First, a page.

Empathy in infants and toddlers

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Chapter 12 endnote 38, from How Emotions are Made: The Secret Life of the Brain by Lisa Feldman Barrett.
Some context is:

Human infants can comfort another infant who is in distress.

At birth, newborns cry in response to other infants crying.[1] This is an early example of body-budget synchrony.[2] When ten-month-olds watch films of a square block being mean to a circle, they reach for the injured party when they can choose to pick up one block or the other.[3] Toddlers comfort one another by patting, hugging, offering a toy, or asking "You OK?"[4][5][6]

Helping others is arousing. Two-year-old toddlers have increased peripheral nervous system arousal (measured by pupillary dilation) when they help a person, or even when they see that person being helped.[7]

Scientists debate whether this form of empathy is innate or learned,[8] but the evidence is clear that toddlers help others more (and share more) when their parents ask them to label and explain emotions that are depicted in storybooks.[9]

Notes on the Notes

  1. Martin, Grace B., and Russell D. Clark. 1982. "Distress crying in neonates: Species and peer specificity." Developmental Psychology 18 (1): 3–9.
  2. Other forms of synchrony has been shown to predict comforting in toddlers. See Cirelli, Laura K., Stephanie J. Wan, and Laurel J. Trainor. 2014. "Fourteen-month-old infants use interpersonal synchrony as a cue to direct helpfulness." Phil. Trans. R. Soc. B 369 (1658): 20130400.
  3. Kanakogi, Yasuhiro, Yuko Okumura, Yasuyuki Inoue, Michiteru Kitazaki, and Shoji Itakura. 2013. "Rudimentary Sympathy in Preverbal Infants: Preference for Others in Distress." PLoS ONE, 8(6): e65292.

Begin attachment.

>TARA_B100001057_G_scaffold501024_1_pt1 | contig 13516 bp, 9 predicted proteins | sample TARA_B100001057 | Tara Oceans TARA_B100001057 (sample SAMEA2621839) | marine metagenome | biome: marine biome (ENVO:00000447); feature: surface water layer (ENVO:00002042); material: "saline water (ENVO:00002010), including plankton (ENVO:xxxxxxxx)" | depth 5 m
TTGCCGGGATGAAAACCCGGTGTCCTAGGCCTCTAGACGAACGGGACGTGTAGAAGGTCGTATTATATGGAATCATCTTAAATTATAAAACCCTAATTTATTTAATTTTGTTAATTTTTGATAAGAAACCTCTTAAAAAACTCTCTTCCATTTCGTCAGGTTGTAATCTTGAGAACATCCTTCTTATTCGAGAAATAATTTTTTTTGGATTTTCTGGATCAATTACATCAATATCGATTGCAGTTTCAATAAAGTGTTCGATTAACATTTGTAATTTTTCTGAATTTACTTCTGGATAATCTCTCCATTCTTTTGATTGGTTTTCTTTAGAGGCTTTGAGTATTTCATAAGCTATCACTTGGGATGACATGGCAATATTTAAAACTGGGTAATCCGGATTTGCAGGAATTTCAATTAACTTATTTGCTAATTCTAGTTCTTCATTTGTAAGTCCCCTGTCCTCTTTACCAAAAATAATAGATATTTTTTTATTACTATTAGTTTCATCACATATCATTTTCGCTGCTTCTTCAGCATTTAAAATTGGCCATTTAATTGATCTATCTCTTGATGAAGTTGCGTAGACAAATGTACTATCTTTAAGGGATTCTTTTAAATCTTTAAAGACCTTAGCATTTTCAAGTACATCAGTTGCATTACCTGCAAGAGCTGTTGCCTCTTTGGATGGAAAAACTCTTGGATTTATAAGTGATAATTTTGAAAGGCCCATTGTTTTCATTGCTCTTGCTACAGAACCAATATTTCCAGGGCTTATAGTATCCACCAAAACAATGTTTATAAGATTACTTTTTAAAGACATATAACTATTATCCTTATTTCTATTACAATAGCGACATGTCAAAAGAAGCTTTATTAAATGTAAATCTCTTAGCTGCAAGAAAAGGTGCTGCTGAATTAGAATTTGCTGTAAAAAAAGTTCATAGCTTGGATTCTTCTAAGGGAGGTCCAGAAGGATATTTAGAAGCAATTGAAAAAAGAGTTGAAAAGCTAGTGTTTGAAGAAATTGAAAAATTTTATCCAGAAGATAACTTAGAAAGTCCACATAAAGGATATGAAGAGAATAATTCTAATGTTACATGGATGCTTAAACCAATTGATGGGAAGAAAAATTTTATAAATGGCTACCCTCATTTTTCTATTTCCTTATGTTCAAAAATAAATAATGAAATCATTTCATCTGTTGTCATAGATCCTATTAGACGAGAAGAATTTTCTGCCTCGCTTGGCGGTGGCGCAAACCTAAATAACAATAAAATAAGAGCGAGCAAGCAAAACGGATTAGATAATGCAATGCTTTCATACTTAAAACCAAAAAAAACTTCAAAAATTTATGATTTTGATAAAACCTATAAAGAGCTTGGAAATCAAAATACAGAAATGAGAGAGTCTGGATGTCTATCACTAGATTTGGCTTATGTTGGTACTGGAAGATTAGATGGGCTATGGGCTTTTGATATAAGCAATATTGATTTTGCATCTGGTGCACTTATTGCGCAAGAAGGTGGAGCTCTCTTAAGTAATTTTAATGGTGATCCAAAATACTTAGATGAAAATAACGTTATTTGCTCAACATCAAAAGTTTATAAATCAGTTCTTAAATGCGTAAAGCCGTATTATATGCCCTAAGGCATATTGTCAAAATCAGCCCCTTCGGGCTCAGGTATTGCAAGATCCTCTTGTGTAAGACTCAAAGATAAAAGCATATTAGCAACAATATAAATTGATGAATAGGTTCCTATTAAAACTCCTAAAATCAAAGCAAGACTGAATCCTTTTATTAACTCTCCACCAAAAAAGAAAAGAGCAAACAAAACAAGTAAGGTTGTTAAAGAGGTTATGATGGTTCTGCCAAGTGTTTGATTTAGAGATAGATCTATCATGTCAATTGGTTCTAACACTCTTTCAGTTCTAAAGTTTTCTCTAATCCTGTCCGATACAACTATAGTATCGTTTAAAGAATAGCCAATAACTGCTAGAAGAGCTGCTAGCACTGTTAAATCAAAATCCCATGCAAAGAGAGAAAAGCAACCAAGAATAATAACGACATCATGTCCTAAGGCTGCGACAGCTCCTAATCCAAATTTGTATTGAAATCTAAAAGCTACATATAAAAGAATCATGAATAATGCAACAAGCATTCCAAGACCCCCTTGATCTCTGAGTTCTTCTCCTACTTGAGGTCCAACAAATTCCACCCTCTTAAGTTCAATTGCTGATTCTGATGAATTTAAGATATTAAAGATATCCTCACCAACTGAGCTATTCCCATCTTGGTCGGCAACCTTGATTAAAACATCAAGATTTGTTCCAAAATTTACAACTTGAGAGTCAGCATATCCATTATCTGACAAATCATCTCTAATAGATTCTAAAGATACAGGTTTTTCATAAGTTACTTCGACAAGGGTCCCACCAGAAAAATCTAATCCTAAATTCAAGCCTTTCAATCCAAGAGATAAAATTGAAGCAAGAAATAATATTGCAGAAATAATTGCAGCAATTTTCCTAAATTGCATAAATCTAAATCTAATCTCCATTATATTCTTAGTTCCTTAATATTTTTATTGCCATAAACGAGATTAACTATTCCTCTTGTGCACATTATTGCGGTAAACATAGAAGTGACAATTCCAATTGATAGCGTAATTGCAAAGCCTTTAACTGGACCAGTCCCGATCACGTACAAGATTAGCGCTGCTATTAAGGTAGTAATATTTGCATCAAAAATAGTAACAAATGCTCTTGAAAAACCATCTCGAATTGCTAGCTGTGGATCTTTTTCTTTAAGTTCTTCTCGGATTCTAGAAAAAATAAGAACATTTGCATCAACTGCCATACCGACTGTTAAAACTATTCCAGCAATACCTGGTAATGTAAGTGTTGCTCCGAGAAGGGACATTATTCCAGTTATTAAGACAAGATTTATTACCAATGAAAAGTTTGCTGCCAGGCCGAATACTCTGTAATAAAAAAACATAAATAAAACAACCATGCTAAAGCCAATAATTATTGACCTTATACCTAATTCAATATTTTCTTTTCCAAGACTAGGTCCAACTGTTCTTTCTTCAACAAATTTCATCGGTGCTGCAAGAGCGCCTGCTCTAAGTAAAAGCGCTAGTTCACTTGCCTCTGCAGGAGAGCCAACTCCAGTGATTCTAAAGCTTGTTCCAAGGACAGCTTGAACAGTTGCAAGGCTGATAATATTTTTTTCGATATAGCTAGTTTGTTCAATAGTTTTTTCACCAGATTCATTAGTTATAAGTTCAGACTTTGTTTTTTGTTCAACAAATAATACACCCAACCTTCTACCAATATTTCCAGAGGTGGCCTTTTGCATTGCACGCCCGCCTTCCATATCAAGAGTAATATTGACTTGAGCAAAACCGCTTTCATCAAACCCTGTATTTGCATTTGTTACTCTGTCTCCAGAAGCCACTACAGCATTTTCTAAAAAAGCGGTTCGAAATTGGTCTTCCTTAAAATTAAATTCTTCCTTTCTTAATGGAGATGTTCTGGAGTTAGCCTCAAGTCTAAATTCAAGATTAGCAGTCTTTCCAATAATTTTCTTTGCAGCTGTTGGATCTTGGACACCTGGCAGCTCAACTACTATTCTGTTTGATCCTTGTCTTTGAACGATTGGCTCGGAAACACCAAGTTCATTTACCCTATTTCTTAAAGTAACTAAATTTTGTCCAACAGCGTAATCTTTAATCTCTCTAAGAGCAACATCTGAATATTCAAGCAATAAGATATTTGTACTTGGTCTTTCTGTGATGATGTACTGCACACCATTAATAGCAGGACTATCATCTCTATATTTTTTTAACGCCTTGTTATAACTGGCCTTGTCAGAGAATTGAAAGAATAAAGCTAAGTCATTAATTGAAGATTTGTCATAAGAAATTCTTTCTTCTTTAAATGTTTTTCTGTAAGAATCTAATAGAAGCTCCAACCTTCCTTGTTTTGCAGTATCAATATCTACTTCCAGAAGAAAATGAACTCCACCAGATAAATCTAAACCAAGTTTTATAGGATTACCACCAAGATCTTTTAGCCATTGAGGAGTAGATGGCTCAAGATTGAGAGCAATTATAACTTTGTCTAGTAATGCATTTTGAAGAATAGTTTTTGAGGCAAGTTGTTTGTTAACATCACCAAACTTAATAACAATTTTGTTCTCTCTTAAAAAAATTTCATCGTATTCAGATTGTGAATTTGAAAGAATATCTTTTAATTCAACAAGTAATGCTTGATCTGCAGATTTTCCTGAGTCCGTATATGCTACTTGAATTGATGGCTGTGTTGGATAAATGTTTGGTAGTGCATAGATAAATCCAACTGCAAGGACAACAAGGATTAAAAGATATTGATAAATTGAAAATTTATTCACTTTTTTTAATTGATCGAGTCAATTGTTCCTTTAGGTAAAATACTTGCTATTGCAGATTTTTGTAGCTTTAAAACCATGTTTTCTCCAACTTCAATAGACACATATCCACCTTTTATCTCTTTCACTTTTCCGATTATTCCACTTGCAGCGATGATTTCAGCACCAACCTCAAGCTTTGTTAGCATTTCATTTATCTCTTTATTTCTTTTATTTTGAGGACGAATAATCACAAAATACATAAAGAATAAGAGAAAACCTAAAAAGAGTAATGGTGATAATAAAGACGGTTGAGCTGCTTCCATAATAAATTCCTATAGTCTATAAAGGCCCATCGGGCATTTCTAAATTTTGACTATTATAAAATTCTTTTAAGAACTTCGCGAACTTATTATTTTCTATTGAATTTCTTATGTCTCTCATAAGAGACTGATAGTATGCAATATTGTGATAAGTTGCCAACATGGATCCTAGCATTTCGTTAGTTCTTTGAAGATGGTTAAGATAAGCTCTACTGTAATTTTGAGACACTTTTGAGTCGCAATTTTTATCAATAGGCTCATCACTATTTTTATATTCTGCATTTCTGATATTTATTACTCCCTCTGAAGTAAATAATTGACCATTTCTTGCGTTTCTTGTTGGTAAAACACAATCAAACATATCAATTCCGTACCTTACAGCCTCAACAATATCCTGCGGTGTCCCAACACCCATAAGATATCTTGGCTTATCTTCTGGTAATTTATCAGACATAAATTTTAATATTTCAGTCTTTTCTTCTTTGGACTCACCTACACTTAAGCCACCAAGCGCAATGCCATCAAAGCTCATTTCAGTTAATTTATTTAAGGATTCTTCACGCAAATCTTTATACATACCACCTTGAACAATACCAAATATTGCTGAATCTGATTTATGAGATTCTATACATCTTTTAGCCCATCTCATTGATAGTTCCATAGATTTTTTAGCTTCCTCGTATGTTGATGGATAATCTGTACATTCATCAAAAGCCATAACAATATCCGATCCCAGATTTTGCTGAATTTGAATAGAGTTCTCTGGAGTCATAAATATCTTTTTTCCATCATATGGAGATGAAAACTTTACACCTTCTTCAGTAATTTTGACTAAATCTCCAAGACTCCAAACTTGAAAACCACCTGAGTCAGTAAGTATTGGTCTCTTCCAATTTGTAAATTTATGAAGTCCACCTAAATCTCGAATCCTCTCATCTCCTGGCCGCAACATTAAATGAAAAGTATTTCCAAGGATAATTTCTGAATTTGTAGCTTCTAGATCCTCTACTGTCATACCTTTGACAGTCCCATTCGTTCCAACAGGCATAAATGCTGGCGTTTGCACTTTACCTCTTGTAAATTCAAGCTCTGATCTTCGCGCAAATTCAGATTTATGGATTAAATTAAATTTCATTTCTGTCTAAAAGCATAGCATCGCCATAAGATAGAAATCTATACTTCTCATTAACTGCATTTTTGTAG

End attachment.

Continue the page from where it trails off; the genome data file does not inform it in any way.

4. As I type this, I can't help but my daughter Sophia's two year-old voice asking "You OK?" to one of her little friends.
  5. Svetlova, Margarita, Sara R. Nichols, and Celia A. Brownell. 2010. "Toddlers’ Prosocial Behavior: From Instrumental to Empathic to Altruistic Helping." Child Development 81 (6): 1814-1827.
  6. Dunfield, Kristen A. and Valerie A. Kuhlmeier. 2013. "Classifying Prosocial Behavior: Children's Responses to Instrumental Need, Emotional Distress, and Material Desire." Child Development, 84 (5): 1766–1776.
  7. Hepach, Robert and others. 2012. "Young children are intrinsically motivated to see others helped." Psychological Science, 23 (9): 967-972.
  8. Hamlin, J. Kiley. 2013. "Moral Judgment and Action in Preverbal Infants and Toddlers: Evidence for an Innate Moral Core." Current Directions in Psychological Science, 22 (3): 186-193.
  9. Brownell, Celia A., Margarita Svetlova, Ranita Anderson, Sara R. Nichols, and Jesse Drummond. 2012. "Socialization of Early Prosocial Behavior: Parents’ Talk About Emotions is Associated With Sharing and Helping in Toddlers." Infancy, 18 (1): 91–119.